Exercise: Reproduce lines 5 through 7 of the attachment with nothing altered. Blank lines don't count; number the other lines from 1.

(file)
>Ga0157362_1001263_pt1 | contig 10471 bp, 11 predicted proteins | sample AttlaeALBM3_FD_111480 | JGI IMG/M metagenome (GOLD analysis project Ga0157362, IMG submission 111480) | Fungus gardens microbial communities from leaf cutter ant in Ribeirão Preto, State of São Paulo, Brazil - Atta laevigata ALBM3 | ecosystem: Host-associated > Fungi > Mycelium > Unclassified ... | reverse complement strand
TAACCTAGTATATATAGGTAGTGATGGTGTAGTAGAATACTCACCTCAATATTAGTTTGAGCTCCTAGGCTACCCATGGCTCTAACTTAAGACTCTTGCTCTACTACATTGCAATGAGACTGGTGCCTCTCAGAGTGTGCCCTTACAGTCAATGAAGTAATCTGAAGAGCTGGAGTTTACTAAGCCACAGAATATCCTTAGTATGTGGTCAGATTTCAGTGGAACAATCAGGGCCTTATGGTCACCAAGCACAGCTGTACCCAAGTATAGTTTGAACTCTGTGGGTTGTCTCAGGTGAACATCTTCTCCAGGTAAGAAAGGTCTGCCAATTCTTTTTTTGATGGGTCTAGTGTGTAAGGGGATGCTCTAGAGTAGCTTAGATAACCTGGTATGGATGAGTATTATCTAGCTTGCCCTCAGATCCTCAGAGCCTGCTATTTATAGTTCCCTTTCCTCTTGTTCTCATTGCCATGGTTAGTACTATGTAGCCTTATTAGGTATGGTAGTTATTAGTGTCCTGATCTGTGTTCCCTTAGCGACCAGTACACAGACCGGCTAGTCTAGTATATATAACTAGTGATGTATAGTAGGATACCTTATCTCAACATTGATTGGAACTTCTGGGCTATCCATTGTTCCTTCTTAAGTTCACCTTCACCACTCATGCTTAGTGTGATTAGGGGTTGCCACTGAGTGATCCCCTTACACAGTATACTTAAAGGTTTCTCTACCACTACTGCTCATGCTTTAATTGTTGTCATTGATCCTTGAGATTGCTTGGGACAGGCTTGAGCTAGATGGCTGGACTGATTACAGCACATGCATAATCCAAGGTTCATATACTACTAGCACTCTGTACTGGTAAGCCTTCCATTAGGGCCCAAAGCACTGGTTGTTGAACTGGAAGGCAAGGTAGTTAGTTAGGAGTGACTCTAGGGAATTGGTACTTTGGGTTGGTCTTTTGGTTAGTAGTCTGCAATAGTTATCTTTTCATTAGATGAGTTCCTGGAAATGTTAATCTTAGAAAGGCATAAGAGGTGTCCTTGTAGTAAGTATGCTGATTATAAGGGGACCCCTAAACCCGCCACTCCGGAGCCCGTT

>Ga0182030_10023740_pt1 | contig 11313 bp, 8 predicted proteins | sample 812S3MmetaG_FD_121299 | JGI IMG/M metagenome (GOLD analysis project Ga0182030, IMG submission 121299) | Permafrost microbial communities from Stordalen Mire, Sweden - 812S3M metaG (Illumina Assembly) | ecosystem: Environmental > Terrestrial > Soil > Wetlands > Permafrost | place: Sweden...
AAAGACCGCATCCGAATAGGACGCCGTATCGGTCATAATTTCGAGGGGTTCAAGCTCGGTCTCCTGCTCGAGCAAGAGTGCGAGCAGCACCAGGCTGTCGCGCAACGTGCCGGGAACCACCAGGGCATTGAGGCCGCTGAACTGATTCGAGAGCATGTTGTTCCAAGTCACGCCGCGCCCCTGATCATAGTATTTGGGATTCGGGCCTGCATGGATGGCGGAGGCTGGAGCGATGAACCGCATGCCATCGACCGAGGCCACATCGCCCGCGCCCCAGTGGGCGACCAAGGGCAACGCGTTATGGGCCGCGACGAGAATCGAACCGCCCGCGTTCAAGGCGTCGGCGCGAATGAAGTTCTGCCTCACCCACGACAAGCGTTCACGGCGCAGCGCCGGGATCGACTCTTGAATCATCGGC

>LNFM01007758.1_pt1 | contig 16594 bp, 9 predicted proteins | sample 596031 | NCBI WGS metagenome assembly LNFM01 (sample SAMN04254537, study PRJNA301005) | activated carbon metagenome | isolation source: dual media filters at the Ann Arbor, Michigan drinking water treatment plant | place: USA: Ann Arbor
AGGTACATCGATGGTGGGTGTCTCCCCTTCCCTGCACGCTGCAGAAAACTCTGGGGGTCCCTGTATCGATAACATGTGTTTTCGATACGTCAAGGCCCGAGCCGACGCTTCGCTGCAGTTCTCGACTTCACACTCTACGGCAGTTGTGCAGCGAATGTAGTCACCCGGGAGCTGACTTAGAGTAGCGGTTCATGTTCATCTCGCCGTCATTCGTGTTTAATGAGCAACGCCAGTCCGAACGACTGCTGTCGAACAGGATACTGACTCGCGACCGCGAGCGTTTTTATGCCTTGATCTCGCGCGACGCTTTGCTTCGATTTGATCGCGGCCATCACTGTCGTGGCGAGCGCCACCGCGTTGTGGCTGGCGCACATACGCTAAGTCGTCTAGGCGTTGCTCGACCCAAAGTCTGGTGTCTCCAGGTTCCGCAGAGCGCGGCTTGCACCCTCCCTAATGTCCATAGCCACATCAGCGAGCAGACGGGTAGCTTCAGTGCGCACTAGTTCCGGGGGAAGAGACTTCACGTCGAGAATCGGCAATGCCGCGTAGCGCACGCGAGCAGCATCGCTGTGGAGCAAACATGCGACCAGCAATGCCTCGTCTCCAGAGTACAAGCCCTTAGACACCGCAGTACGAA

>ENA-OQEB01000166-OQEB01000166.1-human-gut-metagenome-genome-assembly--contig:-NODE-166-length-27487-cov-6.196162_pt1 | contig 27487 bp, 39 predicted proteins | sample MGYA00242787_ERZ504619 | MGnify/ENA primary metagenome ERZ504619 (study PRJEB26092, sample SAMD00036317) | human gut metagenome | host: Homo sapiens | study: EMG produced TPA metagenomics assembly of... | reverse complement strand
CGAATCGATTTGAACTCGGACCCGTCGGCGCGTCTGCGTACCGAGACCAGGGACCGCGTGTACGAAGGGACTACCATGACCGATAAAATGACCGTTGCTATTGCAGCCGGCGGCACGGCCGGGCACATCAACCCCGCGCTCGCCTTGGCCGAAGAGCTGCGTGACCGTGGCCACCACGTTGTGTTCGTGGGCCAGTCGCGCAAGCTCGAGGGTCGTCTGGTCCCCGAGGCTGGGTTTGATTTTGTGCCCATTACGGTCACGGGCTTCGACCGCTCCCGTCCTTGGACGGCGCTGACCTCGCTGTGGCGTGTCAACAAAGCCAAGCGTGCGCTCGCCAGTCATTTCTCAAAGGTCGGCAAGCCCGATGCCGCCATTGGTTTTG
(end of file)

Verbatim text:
>LNFM01007758.1_pt1 | contig 16594 bp, 9 predicted proteins | sample 596031 | NCBI WGS metagenome assembly LNFM01 (sample SAMN04254537, study PRJNA301005) | activated carbon metagenome | isolation source: dual media filters at the Ann Arbor, Michigan drinking water treatment plant | place: USA: Ann Arbor
AGGTACATCGATGGTGGGTGTCTCCCCTTCCCTGCACGCTGCAGAAAACTCTGGGGGTCCCTGTATCGATAACATGTGTTTTCGATACGTCAAGGCCCGAGCCGACGCTTCGCTGCAGTTCTCGACTTCACACTCTACGGCAGTTGTGCAGCGAATGTAGTCACCCGGGAGCTGACTTAGAGTAGCGGTTCATGTTCATCTCGCCGTCATTCGTGTTTAATGAGCAACGCCAGTCCGAACGACTGCTGTCGAACAGGATACTGACTCGCGACCGCGAGCGTTTTTATGCCTTGATCTCGCGCGACGCTTTGCTTCGATTTGATCGCGGCCATCACTGTCGTGGCGAGCGCCACCGCGTTGTGGCTGGCGCACATACGCTAAGTCGTCTAGGCGTTGCTCGACCCAAAGTCTGGTGTCTCCAGGTTCCGCAGAGCGCGGCTTGCACCCTCCCTAATGTCCATAGCCACATCAGCGAGCAGACGGGTAGCTTCAGTGCGCACTAGTTCCGGGGGAAGAGACTTCACGTCGAGAATCGGCAATGCCGCGTAGCGCACGCGAGCAGCATCGCTGTGGAGCAAACATGCGACCAGCAATGCCTCGTCTCCAGAGTACAAGCCCTTAGACACCGCAGTACGAA

>ENA-OQEB01000166-OQEB01000166.1-human-gut-metagenome-genome-assembly--contig:-NODE-166-length-27487-cov-6.196162_pt1 | contig 27487 bp, 39 predicted proteins | sample MGYA00242787_ERZ504619 | MGnify/ENA primary metagenome ERZ504619 (study PRJEB26092, sample SAMD00036317) | human gut metagenome | host: Homo sapiens | study: EMG produced TPA metagenomics assembly of... | reverse complement strand